Lynas Eyes Legal Options on M’sia Plant Review
Reuters , Photo Credit to Reuters
clock 06-12-2018
hit 237

Australian rare earths miner Lynas Corporation said on Wednesday that it would consider legal options after Malaysia added new conditions to license renewals for its US$800 million plant in the country.

news-banner


The reaction came after Malaysia’s Energy and Environment Ministry said on Tuesday the miner must comply with new conditions regarding waste management, ahead of the expiry of two licenses next year, one of which included the export of radioactive residues.

Lynas is the only major miner outside China of the rare earth elements, metals that are crucial in the production of computers and mobile phones. It mines raw materials in Western Australia which are sent to its Malaysian plant for processing.

“Lynas’ license conditions explicitly state that residues should be recycled, and if that fails, then they should be sorted in a permanent disposal facility. Export should only be considered if (that) is not possible,” it said in a statement.

“We will consider all options available to us to achieve an appropriate outcome…including legal options.”

Its temporary storage license for radioactive residue in Malaysia is up for renewal in September 2019, while its approval for non-radioactive waste storage is valid until February 2019.

The miner has garnered a global spotlight amid rising trade tensions between China and the United States, and a drop-off in Chinese rare earth exports this year.

Its plant on the east coast of peninsular Malaysia began operations in 2012 after long delays caused by legal challenges and environmental disputes. Tuesday’s rulings came after the completion of an environmental audit of the processing plant.

The Malaysian ministry said it was concerned about the growing amount of accumulated residue at Lynas’ open landfill temporary site that could be hit by major flooding or other natural disasters, citing risk to the surrounding communities and environment.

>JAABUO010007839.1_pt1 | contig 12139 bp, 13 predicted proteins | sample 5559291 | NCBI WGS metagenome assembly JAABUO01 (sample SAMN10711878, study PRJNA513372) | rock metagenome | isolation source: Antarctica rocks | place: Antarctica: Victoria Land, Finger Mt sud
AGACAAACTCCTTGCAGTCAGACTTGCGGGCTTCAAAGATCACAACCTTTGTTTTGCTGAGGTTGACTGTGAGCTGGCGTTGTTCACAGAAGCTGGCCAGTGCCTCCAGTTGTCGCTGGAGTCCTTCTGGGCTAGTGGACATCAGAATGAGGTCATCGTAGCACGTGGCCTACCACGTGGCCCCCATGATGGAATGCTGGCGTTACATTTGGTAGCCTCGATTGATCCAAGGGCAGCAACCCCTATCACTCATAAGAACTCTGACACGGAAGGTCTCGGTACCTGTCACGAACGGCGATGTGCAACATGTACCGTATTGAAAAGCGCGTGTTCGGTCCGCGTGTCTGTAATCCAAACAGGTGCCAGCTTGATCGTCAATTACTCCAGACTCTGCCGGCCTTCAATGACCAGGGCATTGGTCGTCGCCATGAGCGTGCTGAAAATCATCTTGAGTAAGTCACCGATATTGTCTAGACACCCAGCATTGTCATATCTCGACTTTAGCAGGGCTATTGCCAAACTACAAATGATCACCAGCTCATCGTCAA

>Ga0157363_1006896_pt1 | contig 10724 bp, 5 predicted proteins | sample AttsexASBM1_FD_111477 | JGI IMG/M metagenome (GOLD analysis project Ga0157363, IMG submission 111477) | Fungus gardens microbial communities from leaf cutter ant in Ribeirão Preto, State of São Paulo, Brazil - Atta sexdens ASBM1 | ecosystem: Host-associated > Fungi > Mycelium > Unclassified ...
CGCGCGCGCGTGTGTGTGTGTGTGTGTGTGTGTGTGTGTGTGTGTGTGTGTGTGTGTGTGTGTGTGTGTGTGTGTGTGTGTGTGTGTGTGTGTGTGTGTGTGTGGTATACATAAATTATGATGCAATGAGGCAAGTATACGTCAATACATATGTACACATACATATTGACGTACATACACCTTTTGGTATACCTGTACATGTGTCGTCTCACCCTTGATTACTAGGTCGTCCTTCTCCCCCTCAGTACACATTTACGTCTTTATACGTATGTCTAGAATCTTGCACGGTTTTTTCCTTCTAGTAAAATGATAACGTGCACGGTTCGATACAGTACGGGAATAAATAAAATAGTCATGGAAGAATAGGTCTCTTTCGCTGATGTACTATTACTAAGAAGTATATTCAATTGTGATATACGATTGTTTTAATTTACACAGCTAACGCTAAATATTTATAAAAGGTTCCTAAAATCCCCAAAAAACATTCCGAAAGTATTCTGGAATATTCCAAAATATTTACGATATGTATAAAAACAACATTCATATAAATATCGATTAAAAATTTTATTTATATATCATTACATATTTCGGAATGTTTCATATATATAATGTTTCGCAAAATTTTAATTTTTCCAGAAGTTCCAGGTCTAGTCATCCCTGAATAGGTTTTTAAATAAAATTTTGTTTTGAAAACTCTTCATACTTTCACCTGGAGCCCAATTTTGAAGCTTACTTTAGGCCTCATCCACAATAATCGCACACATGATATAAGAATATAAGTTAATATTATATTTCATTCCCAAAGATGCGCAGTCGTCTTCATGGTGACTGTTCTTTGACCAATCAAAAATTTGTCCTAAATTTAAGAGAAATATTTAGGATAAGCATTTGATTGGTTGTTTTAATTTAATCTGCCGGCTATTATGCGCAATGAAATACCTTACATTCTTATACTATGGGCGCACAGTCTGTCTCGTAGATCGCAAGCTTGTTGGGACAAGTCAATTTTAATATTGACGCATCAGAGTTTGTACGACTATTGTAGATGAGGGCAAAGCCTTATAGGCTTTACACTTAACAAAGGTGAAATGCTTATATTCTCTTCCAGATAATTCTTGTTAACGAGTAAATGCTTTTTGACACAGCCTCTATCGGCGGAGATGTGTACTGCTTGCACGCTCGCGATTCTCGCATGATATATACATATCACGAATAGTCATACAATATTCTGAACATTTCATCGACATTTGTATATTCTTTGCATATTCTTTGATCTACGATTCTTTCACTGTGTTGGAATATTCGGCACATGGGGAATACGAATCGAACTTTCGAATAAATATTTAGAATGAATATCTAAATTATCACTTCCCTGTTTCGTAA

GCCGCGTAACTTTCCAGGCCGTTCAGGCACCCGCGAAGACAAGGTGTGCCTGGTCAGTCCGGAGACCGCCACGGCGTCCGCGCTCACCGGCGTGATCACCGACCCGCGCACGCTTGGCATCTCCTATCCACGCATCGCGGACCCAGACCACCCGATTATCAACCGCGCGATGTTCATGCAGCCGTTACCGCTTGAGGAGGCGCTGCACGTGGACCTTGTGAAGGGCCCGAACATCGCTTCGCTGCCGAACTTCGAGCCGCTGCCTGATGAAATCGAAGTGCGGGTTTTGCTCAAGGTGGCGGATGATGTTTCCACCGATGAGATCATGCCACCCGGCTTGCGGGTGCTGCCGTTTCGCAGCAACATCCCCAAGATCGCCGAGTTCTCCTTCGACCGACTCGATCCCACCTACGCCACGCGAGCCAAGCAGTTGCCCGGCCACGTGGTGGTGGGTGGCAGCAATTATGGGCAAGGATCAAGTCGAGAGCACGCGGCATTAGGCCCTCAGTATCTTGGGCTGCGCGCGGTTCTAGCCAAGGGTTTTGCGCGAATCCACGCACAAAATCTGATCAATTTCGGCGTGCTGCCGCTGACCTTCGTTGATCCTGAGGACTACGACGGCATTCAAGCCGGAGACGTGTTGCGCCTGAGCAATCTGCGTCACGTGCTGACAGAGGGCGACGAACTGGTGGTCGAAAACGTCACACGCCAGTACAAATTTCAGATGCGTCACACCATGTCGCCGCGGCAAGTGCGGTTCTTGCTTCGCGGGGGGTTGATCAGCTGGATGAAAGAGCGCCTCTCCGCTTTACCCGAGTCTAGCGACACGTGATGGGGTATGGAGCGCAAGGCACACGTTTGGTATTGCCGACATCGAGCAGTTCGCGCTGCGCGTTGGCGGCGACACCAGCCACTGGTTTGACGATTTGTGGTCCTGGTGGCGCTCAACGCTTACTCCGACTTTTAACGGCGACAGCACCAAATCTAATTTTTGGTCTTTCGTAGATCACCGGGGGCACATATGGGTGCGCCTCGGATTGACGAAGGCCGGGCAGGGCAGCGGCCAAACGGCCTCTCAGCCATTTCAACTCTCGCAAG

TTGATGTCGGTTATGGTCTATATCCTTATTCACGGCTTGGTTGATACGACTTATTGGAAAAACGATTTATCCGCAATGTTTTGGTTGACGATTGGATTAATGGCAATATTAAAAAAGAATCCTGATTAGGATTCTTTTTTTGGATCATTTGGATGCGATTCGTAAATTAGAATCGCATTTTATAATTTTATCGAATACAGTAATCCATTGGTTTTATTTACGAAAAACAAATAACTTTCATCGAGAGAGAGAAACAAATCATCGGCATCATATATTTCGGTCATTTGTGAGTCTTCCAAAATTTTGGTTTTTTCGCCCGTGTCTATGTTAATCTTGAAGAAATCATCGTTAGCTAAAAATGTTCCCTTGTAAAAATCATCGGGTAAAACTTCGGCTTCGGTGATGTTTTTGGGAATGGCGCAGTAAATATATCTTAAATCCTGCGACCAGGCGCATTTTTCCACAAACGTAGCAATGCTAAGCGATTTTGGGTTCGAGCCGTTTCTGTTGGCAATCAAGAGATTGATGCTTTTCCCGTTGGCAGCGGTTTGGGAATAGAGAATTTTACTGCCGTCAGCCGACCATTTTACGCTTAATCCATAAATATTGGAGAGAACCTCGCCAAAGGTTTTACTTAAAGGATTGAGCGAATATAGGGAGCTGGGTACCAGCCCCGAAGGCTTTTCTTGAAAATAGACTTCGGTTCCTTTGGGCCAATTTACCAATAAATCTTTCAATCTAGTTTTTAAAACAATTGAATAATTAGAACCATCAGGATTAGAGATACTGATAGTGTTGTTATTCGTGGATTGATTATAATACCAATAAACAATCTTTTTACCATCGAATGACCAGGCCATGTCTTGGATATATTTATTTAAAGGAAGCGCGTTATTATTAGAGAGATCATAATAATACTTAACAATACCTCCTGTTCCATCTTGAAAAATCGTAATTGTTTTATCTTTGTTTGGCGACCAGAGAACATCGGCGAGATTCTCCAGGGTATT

Despite the hit to Lynas shares, some analysts remained optimistic on the plant’s future.

“Our initial take is of cautious optimism as critically the plant is not being shut down and is fully compliant with all regulations,” said broker CLSA in a report.

Even if Lynas was required to export its waste back to Australia, any cost impact would be limited given the low levels of radioactivity present in the residues mean the waste can be transported by regular container ships, and the miner has access to a rehabilitation fund to pay for it.

“In our view, this largely absolves the political risk which has been a key reason to not own the stock,” CLSA added, maintaining its “buy” recommendation on the stock.




WHAT DO YOU FEEL ABOUT THIS?

0
LOVE
0
HAPPY
0
SURPRISED
0
SAD
0
ANGRY


COMMENTS
Use a Facebook account to add a comment, subject to Facebook's Terms of Service and Privacy Policy. Your Facebook name, photo & other personal information you make public on Facebook will appear with your comment.

SIGN UP NEWSLETTER

logo
Monthly Column
The staple of your property-related materials. It's all about being ahead of the game and with The Column, you get carefully selected information that will keep you informed and running with the pack. The best news, articles and properties on the market from the Property Hunter portal, conveniently wrapped and ready, just for you.

logo
Weekly Window
Your weekly dose of what's hot and what's not in property. The window is your view into the realm of real estate in Malaysia, curated from our portal based on the most popular pieces over the week. For those who just can't get enough, this is for you. Ain't nobody got time for dailies anymore, weekly is the new daily.